Toru Yano tags in to try and troll everyone, and it works as he’s able to peel off the turnbuckle padding, but in whipping KUSHIDA into that corner, he puts on the brakes and knocks down Ospreay instead as KUSHIDA finally got free…. Except there’s nobody to tag as the CHAOS team had cleared the apron. Finally he makes the tag into Juice Robinson and his Booty Man-inspired gear, as the feudal pairings went a little wonky for a bit, settling down again when Juice busted out some Dusty punches to Goto.

Juice keeps Goto in the corner for a high-speed cannonball, collecting a solid two-count from it, before attempting a Pulp Friction, as the counter to the counters ended with a spinning ushigoroshi from Goto. Robinson’s quickly back in with a fireman’s carry gutbuster to YOSHI-HASHI, as Michael Elgin rushed in to switch a handspring from Ospreay into a German suplex.

A tornado DDT from Elgin takes down Ishii as Big Mike looked to stand tall, heading back to YOSHI-HASHI with a gorilla press slam. More tags take us to Yano and Makabe, with the latter’s lariat getting a rather nonchalant two-count as some double-teaming with Makabe and Elgin almost leading to the win. Instead, Yano’s clobbered in the corner with a clothesline as Makabe teases a spider German, but first he has to fend off YOSHI-HASHI before Yano misdirects the referee, nails a low blow and cradles Makabe for the win. Not the finish I was expecting, but this match was fine – it did little for me, but it served its purpose of building up those feuds for later in the tour. ***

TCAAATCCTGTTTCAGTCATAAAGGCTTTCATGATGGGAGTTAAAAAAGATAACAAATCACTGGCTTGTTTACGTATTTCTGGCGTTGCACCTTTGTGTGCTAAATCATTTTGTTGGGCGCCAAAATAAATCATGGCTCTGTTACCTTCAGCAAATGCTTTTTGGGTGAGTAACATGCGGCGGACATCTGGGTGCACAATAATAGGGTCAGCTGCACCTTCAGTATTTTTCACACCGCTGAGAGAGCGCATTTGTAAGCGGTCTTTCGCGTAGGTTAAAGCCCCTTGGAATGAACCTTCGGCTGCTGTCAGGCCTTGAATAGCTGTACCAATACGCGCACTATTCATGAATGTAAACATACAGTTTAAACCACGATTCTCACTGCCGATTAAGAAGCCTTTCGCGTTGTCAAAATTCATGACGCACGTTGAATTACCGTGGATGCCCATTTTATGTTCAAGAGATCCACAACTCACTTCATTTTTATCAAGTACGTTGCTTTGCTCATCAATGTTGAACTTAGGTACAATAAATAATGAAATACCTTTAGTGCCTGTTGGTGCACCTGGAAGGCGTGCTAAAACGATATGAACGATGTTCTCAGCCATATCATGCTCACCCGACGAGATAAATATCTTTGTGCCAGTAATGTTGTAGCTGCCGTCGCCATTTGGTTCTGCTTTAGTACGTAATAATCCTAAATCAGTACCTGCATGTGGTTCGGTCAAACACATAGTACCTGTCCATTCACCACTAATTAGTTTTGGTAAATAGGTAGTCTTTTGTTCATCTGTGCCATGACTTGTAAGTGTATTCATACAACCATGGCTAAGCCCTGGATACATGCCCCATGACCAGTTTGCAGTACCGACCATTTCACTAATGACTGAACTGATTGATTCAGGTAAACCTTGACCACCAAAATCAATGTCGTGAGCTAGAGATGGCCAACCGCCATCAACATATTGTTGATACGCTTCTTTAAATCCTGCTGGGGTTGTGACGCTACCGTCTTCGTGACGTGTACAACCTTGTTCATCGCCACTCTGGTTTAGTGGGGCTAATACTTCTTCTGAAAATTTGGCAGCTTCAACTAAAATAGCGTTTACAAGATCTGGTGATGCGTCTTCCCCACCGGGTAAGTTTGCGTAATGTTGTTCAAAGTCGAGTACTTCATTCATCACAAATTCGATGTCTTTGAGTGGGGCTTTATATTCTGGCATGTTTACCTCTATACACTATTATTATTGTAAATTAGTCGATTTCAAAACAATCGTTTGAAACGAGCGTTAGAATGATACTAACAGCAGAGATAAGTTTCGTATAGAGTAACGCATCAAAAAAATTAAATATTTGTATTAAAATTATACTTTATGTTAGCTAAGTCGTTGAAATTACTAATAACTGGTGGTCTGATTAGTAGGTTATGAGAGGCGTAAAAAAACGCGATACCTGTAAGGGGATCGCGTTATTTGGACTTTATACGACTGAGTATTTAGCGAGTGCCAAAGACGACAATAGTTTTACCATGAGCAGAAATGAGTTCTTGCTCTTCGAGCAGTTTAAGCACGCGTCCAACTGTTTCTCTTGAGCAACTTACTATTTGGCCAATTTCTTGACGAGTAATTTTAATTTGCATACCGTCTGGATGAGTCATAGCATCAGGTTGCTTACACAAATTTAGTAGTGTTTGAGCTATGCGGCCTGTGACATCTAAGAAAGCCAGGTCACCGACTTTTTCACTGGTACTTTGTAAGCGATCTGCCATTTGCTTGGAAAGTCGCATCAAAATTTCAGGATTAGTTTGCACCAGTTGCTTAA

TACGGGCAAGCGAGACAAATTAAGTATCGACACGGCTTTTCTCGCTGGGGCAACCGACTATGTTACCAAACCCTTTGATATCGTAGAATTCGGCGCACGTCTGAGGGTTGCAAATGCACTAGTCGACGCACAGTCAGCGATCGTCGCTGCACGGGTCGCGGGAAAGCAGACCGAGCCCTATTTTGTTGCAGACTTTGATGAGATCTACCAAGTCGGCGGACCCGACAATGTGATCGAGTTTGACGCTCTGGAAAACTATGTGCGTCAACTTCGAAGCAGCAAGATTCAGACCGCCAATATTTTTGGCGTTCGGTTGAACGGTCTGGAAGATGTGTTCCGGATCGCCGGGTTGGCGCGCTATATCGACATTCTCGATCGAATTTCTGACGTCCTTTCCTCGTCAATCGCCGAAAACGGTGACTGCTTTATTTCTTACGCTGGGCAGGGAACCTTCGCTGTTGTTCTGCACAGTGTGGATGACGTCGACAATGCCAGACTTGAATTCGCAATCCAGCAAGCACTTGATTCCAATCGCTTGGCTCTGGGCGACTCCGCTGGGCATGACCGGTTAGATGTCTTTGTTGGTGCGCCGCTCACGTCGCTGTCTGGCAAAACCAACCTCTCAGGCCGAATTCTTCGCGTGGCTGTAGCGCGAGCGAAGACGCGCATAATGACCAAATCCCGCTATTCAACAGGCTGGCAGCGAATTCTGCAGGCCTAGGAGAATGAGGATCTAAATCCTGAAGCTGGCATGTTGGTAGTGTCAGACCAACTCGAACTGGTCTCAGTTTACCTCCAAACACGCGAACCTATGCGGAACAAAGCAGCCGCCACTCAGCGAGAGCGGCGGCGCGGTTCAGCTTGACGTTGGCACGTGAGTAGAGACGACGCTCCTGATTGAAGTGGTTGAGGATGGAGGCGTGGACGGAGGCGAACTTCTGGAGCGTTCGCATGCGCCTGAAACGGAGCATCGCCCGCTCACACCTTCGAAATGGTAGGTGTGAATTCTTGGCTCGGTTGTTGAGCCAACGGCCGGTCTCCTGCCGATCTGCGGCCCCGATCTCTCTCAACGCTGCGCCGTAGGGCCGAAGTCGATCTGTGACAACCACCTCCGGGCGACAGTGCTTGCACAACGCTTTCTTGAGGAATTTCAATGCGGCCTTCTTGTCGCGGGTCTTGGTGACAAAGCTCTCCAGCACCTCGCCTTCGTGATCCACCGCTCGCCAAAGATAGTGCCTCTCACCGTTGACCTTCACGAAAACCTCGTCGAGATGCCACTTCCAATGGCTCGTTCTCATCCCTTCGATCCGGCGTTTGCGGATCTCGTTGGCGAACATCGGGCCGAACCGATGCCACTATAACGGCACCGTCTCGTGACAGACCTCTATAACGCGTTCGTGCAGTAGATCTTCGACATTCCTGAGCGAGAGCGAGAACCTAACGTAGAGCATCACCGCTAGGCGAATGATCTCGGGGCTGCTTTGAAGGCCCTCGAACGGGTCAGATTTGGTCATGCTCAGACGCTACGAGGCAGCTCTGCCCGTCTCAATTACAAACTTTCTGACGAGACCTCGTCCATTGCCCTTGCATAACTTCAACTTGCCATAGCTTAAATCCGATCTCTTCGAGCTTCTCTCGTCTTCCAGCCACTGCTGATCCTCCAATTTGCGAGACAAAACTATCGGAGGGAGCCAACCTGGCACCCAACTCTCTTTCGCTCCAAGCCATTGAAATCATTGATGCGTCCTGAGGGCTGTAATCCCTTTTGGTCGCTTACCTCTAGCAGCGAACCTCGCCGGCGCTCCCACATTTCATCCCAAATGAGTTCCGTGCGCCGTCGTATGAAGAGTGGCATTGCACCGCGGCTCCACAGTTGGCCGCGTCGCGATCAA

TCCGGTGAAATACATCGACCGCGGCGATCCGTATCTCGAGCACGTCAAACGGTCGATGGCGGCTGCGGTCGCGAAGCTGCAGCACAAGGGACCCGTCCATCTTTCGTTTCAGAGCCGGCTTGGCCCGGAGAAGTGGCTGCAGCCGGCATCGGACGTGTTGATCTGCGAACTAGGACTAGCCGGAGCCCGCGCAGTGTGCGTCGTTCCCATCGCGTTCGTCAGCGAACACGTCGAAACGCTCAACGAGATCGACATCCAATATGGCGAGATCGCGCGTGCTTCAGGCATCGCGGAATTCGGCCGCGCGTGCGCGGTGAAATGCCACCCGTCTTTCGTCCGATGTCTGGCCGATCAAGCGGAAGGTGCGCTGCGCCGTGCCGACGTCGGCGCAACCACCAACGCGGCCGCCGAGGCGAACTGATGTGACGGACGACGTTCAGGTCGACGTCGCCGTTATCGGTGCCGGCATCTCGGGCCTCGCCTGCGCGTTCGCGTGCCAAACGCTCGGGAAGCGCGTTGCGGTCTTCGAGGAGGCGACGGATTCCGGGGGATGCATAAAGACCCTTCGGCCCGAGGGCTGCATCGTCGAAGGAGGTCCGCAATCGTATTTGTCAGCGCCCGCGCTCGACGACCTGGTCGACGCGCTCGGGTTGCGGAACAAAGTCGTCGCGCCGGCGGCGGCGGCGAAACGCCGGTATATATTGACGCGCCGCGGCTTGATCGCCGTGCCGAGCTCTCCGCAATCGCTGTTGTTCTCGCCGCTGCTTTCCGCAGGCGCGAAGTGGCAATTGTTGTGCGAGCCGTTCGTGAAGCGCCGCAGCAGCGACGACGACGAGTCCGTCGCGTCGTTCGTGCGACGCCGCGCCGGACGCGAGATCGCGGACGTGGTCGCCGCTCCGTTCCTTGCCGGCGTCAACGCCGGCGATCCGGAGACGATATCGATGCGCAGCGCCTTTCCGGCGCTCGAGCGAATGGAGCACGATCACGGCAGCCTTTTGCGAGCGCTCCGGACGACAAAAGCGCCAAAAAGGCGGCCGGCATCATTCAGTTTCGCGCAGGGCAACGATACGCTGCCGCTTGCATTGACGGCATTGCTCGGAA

Hiroshi Tanahashi, David Finlay & Ryusuke Taguchi vs. Kazuchika Okada, Jay White & Gedo
With Finlay and White meeting in tomorrow’s main event, we get the split-entrances here, while Okada decides to leap onto the stage for his entrance.